You can’t.

The first step to dealing with participation inequality is to recognize
that it will always be with us. It’s existed in every online community
and multi-user service that has ever been studied.

Your only real choice here is in how you shape the inequality
curve’s angle. Are you going to have the “usual” 90-9-1 distribution,
or the more radical 99-1-0.1 distribution common in some social
websites? Can you achieve a more equitable distribution of, say,
80-16-4? (That is, only 80% lurkers, with 16% contributing some and 4%
contributing the most.)

Although participation will always be somewhat unequal, there are ways to better equalize it, including:

  • Make it easier to contribute.
    The lower the overhead, the more people will jump through the hoop. For
    example, Netflix lets users rate movies by clicking a star rating,
    which is much easier than writing a natural-language review.
  • Make participation a side effect.
    Even better, let users participate with zero effort by making their
    contributions a side effect of something else they’re doing. For
    example, Amazon’s “people who bought this book, bought these other books”
    recommendations are a side effect of people buying books. You don’t
    have to do anything special to have your book preferences entered into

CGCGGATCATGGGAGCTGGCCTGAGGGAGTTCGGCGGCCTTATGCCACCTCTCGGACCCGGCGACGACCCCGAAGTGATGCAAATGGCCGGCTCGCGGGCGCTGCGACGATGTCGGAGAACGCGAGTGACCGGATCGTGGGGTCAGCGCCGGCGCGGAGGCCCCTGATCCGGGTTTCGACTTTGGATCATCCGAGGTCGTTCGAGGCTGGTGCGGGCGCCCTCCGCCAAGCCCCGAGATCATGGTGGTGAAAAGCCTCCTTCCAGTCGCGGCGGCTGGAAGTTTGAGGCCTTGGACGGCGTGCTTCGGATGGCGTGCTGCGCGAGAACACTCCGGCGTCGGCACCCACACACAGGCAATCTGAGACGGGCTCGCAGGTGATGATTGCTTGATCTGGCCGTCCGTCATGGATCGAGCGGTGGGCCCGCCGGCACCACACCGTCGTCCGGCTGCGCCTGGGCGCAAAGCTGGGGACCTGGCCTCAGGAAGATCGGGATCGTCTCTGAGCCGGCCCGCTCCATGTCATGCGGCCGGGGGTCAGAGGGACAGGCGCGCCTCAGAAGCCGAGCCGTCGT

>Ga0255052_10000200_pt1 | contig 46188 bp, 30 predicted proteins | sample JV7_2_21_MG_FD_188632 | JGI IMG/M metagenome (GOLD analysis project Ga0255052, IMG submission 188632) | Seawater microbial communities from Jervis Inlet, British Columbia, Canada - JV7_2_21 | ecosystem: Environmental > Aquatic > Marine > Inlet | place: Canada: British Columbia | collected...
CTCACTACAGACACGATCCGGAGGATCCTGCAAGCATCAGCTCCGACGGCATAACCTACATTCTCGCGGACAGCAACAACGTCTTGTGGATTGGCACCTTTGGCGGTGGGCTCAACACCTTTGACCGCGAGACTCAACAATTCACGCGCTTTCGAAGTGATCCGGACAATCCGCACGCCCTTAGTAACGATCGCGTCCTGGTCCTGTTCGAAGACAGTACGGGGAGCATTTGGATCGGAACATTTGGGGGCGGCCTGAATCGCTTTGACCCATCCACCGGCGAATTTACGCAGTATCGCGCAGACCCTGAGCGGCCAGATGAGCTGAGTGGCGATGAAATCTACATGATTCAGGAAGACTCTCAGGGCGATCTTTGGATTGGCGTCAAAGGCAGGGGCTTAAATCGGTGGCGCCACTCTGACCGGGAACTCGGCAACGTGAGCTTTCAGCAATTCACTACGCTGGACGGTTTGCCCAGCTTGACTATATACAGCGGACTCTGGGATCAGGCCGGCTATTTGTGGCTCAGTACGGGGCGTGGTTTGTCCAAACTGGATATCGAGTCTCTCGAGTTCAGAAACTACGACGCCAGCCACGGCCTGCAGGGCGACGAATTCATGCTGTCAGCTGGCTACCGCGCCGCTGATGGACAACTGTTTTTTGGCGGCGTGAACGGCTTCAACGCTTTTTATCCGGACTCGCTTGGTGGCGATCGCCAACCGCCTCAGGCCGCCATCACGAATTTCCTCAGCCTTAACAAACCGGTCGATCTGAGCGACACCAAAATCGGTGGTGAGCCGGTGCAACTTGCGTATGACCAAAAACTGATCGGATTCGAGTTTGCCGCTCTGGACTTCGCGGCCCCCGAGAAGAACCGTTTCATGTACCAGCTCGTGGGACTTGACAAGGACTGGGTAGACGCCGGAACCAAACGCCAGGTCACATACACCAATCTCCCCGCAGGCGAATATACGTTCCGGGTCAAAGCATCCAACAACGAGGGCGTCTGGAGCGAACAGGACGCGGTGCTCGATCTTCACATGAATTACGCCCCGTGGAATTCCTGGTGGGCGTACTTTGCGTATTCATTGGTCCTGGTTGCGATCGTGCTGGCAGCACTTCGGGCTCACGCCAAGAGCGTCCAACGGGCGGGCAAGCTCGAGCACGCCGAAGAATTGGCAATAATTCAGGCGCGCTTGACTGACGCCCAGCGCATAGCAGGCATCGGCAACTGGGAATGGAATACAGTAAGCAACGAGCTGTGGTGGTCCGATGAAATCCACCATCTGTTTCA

the system. Will Hill coined the term read wear for
    this type of effect: the simple activity of reading (or using)
    something will “wear” it down and thus leave its marks — just like a
    cookbook will automatically fall open to the recipe you prepare the
  • Edit, don’t create.
    Let users build their contributions by modifying existing templates
    rather than creating complete entities from scratch. Editing a template
    is more enticing and has a gentler learning curve than facing the
    horror of a blank page. In avatar-based systems like Second Life, for
    example, most users modify standard-issue avatars rather than create
    their own.
  • Reward — but don’t over-reward — participants.
    Rewarding people for contributing will help motivate users who have
    lives outside the Internet, and thus will broaden your participant
    base. Although money is always good, you can also give contributors
    preferential treatment (such as discounts or advance notice of new
    stuff), or even just put gold stars on their profiles. But don’t give
    too much to the most active participants, or you’ll simply encourage
    them to dominate the system even more.
  • Promote quality contributors.
    If you display all contributions equally, then people who post only
    when they have something important to say will be drowned out by the
    torrent of material from the hyperactive 1%. Instead, give extra
    prominence to good contributions and to contributions from people
    who’ve proven their value, as indicated by their reputation ranking.

Your website’s design undoubtedly influences participation inequality
for better or worse. Being aware of the problem is the first step to
alleviating it, and finding ways to broaden participation will become
even more important as the Web’s social networking services continue to